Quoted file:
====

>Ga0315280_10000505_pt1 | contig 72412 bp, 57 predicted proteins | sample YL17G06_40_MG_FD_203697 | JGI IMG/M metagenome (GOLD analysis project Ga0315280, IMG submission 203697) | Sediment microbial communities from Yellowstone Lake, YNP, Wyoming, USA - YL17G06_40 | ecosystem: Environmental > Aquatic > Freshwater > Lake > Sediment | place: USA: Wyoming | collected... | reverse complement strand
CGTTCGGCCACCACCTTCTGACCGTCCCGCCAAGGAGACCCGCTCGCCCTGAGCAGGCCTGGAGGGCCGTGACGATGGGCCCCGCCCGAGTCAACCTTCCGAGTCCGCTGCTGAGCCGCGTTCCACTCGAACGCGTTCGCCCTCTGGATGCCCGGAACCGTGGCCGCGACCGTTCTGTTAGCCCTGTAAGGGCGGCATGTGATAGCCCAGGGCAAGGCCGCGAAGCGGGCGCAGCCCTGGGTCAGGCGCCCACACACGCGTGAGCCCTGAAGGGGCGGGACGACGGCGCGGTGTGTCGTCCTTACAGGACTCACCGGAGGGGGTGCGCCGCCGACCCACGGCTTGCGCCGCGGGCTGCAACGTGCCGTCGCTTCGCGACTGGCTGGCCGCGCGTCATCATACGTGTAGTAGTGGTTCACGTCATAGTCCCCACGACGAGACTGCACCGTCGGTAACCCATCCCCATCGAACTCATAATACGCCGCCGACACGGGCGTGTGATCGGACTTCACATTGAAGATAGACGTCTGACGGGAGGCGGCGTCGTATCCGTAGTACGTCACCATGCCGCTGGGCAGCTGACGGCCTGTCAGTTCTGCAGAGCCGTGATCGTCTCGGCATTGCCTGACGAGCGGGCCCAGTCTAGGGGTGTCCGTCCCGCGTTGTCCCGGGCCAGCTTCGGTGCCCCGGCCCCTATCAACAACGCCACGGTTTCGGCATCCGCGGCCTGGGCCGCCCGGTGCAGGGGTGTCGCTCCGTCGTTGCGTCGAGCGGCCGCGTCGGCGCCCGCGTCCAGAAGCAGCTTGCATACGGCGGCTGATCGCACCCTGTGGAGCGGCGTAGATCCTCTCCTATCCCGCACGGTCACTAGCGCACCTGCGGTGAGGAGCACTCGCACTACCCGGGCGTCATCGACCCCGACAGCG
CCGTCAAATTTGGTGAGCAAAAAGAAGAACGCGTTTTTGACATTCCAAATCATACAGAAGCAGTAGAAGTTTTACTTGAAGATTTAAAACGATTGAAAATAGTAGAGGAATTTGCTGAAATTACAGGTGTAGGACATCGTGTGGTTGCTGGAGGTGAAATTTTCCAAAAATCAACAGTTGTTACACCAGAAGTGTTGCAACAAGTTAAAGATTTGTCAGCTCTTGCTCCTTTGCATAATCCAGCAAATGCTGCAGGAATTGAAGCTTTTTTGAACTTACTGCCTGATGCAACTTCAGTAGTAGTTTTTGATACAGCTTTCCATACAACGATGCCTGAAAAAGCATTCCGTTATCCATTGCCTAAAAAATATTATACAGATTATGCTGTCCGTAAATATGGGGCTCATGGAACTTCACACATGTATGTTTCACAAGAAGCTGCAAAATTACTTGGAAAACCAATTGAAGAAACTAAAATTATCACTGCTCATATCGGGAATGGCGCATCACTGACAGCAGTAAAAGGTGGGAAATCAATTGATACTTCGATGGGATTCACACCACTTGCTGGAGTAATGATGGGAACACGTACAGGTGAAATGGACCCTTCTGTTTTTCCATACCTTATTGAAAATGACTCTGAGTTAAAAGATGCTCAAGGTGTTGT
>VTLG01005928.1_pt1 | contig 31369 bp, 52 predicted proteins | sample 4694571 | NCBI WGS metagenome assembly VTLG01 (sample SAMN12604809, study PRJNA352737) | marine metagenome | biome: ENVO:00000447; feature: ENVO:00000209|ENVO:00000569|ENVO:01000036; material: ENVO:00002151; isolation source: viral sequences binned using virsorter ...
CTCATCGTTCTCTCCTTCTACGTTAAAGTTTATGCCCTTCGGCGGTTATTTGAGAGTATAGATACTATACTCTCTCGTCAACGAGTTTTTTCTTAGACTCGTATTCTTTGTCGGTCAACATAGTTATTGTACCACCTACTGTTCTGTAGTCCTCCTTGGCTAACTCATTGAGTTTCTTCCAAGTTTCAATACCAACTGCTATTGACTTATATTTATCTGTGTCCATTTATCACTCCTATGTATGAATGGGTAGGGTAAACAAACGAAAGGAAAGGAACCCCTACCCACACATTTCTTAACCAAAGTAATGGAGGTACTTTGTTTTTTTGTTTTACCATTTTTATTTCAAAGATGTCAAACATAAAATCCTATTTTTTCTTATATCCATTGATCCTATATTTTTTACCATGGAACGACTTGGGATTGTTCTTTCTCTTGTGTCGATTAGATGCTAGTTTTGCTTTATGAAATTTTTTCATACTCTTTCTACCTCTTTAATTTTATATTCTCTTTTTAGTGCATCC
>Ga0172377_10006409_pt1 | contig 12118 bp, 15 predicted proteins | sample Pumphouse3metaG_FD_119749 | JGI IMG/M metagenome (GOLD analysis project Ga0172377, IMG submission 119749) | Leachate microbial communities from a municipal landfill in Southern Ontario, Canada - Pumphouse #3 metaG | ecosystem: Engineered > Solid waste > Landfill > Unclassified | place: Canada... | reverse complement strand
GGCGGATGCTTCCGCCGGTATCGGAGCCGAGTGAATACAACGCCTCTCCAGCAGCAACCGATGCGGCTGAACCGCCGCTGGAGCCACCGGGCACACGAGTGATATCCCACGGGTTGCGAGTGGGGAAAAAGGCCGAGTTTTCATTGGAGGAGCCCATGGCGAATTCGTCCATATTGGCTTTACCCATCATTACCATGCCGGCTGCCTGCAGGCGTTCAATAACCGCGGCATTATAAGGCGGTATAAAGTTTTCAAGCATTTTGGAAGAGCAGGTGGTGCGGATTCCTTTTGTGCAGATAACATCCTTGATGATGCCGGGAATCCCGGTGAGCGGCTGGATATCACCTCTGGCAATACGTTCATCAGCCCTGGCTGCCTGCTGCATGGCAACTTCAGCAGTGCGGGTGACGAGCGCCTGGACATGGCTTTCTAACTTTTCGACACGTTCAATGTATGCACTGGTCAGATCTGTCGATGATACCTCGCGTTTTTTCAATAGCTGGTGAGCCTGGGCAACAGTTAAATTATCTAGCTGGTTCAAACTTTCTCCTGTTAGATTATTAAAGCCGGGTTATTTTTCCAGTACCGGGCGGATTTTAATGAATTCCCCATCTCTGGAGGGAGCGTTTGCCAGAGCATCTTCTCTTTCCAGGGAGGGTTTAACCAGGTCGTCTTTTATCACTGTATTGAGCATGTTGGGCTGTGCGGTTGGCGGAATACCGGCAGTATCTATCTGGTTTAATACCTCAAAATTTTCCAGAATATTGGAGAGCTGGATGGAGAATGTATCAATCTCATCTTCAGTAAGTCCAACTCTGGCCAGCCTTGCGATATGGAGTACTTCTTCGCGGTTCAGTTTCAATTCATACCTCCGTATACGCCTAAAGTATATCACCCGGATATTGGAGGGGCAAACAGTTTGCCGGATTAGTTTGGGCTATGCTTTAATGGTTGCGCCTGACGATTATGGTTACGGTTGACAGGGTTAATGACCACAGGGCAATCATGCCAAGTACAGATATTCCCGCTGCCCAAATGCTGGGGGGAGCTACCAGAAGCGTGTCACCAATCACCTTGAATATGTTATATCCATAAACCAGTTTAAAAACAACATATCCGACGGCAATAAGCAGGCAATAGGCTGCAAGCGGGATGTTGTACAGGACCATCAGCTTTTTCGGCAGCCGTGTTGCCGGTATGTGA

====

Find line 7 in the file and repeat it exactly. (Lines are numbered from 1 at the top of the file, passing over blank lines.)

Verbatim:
GGCGGATGCTTCCGCCGGTATCGGAGCCGAGTGAATACAACGCCTCTCCAGCAGCAACCGATGCGGCTGAACCGCCGCTGGAGCCACCGGGCACACGAGTGATATCCCACGGGTTGCGAGTGGGGAAAAAGGCCGAGTTTTCATTGGAGGAGCCCATGGCGAATTCGTCCATATTGGCTTTACCCATCATTACCATGCCGGCTGCCTGCAGGCGTTCAATAACCGCGGCATTATAAGGCGGTATAAAGTTTTCAAGCATTTTGGAAGAGCAGGTGGTGCGGATTCCTTTTGTGCAGATAACATCCTTGATGATGCCGGGAATCCCGGTGAGCGGCTGGATATCACCTCTGGCAATACGTTCATCAGCCCTGGCTGCCTGCTGCATGGCAACTTCAGCAGTGCGGGTGACGAGCGCCTGGACATGGCTTTCTAACTTTTCGACACGTTCAATGTATGCACTGGTCAGATCTGTCGATGATACCTCGCGTTTTTTCAATAGCTGGTGAGCCTGGGCAACAGTTAAATTATCTAGCTGGTTCAAACTTTCTCCTGTTAGATTATTAAAGCCGGGTTATTTTTCCAGTACCGGGCGGATTTTAATGAATTCCCCATCTCTGGAGGGAGCGTTTGCCAGAGCATCTTCTCTTTCCAGGGAGGGTTTAACCAGGTCGTCTTTTATCACTGTATTGAGCATGTTGGGCTGTGCGGTTGGCGGAATACCGGCAGTATCTATCTGGTTTAATACCTCAAAATTTTCCAGAATATTGGAGAGCTGGATGGAGAATGTATCAATCTCATCTTCAGTAAGTCCAACTCTGGCCAGCCTTGCGATATGGAGTACTTCTTCGCGGTTCAGTTTCAATTCATACCTCCGTATACGCCTAAAGTATATCACCCGGATATTGGAGGGGCAAACAGTTTGCCGGATTAGTTTGGGCTATGCTTTAATGGTTGCGCCTGACGATTATGGTTACGGTTGACAGGGTTAATGACCACAGGGCAATCATGCCAAGTACAGATATTCCCGCTGCCCAAATGCTGGGGGGAGCTACCAGAAGCGTGTCACCAATCACCTTGAATATGTTATATCCATAAACCAGTTTAAAAACAACATATCCGACGGCAATAAGCAGGCAATAGGCTGCAAGCGGGATGTTGTACAGGACCATCAGCTTTTTCGGCAGCCGTGTTGCCGGTATGTGA